A couple of years ago while at a seafood restaurant, I had what alcoholics refer to as a moment of clarity. I looked at the crabs on a platter in front of me and pictured the device that scraped them off the bottom of the ocean. Something about the image, amplified by people enthusiastically slurping the meat out of crab bits, hit me hard. Somehow it exemplified how much we’re fucking up the planet.
I decided to educate myself about the impacts our diets have on the environment. Three times per day you get to choose what kind of agriculture to support — so based on my research and my own values, I decided to make some changes to my diet. It feels like an easy form of activism. Ethical consumerism. I’m committed to it and I’ve done it ever since.
When people ask me if I’m a vegan I have a hard time answering.
I don’t call myself a vegan. I don’t avoid all animal products. I eat local honey, and sometimes eggs (eg. if they are from “backyard” chickens). I probably have some leather on my shoes. I haven’t memorised which food additives contain insects and I don’t know if my shampoo was tested on animals. I am totally against animal cruelty, but I’m very much for exploiting earthworms to keep soil healthy to grow crops. My primary goals have to do with environmental and food security issues rather than minimisation of all forms of animal exploitation. By these measures, I’m not a vegan.
But that’s not to say I’m not involved: I don’t eat meat or dairy. I actively boycott restaurants that don’t have good vegan options. I support restaurants that do. I dedicate time to continuous learning about ethical and environmental aspects of food production. I’m learning to grow my own food. I am an advocate of the vegan movement and actively support it in on-and-offline discussions. I’m writing this post because I think the movement is incredibly important and I want to see it thrive.
Recently, I heard the term “Third-wave vegan”, and have started to wonder if people are starting to redefine the movement’s membership criteria.
First-wave vegans were the pioneers. The term vegan was first used in the 40s, and back then people rocking the tag were seen as very extreme. It was often mocked and very unfashionable. Second wave veganism refers to the more recent explosion thanks in part to the rapid spread of information on the interweb. Suddenly, there’s all this info out there. Beautiful celebrity people are vegan. Supermarkets are stocking fake meats and the movement has gone more mainstream.
People are trying to define what veganism is: Is it vegan to eat food that’s going to be wasted? Is it vegan to eat vegetables that were fertilised with animal manure? Is LSD vegan? These are nuanced questions. People often turn to the Vegan Society’s definition for answers and perceive a level of perfectionism around how vegans should live. A person can dedicate huge efforts towards promoting the movement then be called a hypocrite for wearing a leather watch strap. To call yourself a vegan is to take on this sort of baggage and risk being attacked for your choices, no matter how well-considered they may be.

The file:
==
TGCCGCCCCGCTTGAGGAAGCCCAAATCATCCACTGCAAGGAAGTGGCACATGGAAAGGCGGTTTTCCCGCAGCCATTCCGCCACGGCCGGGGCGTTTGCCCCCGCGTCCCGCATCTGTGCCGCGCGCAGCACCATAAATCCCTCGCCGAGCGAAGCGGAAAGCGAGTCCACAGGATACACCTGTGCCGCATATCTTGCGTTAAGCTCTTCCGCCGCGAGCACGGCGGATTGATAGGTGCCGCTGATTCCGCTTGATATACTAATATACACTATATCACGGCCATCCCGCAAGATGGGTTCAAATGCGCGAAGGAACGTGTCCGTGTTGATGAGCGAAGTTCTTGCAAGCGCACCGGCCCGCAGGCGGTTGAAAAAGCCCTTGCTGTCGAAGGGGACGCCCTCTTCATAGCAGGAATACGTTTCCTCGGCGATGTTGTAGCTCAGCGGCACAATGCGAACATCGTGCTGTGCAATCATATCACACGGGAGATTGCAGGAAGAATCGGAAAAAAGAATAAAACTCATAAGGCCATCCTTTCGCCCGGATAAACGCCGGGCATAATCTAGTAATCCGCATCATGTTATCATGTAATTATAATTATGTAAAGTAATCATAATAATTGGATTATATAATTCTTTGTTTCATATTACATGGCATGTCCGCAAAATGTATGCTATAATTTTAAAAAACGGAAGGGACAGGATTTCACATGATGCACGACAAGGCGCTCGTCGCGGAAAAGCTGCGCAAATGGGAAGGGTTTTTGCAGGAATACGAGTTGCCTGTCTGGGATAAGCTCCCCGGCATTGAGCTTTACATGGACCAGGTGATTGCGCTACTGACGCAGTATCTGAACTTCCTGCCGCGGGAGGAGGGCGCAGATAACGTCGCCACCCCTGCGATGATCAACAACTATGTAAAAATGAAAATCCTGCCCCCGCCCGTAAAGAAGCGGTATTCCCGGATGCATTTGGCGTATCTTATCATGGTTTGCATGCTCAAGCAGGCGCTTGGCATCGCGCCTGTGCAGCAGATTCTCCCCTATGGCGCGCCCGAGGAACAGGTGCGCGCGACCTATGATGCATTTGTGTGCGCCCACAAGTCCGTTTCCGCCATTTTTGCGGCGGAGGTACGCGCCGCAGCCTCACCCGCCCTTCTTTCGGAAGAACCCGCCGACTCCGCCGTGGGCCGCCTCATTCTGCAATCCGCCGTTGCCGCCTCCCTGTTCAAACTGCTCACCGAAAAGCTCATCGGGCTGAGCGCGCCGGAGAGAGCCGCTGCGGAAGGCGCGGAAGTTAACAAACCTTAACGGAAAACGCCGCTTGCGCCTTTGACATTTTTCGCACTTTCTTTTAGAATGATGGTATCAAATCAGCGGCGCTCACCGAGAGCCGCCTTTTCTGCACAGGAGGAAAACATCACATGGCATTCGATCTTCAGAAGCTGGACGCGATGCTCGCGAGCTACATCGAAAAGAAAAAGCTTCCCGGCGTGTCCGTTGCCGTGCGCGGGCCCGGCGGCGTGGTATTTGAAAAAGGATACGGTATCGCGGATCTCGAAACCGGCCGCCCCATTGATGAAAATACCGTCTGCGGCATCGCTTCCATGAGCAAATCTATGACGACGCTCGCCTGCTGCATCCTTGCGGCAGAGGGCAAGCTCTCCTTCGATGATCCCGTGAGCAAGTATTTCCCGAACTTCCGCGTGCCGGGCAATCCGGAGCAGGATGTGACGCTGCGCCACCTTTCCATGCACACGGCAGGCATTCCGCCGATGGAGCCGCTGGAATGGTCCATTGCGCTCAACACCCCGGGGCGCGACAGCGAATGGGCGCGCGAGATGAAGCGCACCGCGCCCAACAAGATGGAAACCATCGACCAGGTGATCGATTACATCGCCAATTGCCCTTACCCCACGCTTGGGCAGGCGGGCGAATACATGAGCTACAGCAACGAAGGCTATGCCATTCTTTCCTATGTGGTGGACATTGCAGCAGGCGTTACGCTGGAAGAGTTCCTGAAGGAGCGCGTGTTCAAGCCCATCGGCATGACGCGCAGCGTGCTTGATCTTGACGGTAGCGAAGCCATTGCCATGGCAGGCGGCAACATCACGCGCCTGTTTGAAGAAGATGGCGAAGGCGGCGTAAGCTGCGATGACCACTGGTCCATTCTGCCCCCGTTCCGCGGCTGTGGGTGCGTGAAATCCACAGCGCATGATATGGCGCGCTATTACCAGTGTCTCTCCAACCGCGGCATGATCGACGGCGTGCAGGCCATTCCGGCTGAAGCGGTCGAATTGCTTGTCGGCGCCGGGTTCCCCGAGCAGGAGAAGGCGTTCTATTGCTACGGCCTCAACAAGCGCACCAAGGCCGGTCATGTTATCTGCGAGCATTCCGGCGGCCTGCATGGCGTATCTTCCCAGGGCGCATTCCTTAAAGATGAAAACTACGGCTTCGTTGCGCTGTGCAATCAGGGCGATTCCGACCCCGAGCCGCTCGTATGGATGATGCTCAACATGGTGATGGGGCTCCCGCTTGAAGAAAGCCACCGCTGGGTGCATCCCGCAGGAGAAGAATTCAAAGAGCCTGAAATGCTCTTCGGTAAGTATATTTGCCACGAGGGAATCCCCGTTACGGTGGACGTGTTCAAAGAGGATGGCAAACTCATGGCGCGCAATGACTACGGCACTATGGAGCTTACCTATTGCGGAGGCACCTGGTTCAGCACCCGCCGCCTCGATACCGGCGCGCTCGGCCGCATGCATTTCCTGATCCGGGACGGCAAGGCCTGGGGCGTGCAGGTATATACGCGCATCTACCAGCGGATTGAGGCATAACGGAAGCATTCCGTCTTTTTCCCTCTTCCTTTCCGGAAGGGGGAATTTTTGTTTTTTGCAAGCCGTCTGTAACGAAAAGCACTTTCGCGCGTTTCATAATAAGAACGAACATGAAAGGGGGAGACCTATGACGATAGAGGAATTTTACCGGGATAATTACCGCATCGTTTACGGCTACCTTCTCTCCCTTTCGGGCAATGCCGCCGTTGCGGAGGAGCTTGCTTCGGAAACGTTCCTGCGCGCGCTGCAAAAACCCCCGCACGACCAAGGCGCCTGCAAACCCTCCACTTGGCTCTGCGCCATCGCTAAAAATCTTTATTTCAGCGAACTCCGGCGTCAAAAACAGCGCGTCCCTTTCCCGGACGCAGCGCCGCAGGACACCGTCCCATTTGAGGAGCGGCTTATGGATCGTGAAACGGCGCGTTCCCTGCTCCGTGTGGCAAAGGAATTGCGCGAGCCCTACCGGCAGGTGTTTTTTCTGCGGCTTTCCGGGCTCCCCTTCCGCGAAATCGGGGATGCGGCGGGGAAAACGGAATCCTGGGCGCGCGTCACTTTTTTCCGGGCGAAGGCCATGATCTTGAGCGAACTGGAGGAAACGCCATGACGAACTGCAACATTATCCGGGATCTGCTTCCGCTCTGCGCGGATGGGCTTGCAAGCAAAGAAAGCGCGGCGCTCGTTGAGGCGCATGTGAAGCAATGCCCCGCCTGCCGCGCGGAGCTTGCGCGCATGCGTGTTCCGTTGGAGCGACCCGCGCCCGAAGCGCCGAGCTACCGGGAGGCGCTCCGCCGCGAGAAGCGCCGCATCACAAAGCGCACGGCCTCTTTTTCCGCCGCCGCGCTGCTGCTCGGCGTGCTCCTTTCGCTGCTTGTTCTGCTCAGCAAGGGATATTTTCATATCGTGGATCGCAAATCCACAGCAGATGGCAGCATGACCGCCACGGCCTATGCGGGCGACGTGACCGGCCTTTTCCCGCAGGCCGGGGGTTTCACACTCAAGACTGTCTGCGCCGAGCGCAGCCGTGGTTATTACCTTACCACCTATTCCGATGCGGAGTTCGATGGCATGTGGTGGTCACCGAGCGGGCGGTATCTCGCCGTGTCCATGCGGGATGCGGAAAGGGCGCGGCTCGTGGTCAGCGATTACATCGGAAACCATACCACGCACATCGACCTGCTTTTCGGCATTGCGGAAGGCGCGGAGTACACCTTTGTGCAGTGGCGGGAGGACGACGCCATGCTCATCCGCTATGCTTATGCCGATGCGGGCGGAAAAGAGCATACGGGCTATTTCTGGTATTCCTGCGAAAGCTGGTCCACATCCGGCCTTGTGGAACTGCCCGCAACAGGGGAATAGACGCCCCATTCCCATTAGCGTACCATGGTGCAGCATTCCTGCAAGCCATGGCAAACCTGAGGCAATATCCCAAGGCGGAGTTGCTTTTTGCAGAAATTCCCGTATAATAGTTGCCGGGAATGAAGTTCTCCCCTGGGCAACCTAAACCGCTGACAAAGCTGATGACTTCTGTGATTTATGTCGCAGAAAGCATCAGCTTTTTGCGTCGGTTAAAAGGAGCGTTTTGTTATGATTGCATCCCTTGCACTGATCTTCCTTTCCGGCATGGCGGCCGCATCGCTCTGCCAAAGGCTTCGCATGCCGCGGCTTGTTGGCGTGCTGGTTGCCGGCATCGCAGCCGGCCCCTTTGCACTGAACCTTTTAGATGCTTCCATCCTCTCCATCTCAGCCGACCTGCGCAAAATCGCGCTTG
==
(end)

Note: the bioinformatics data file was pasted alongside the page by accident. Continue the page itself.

Third-wave veganism is a term that’s being used to describe a more inclusive idea. It brings together people who are thinking about the same, complex problems but have come to different conclusions based on their own motivations and circumstances. People wanting to eliminate animal exploitation can find allies in people whose main concerns are environmental, about protecting wildlife or increasing biodiversity, promoting good health, increasing food security or feeding a growing population — or some combination of these things. I think there’s a strong case for evolving the term and calling these people vegans too.
Of course, this broader definition could mean welcoming lazy vegans (AKA flexitarians — interested in veganism but who want to keep eating meat and cheese) — and I know a lot of vegans would not want that. Nevertheless, I’m in favour of expanding the definition to be more inclusive. I think it could make the movement bigger, better, faster, stronger — and make more people want to get on board. People should be proud (not scared) to be part of the movement — and the narrow focus, perfectionism, and associations with extremism make it less attractive.
Since my fateful encounter with that crab platter, I have been interested in the discussion around veganism and know what an emotive and divisive topic it is. We know that huge changes need to happen on individual, community, corporate, national and global levels to address the problems we face, and the complexity of the issues can polarise people who actually have the same goals.
I think third-wave veganism could help to unite people with different approaches, paint a more complete picture of what we need to do, and give the movement even more strength. One day I might even be proud to call myself a vegan.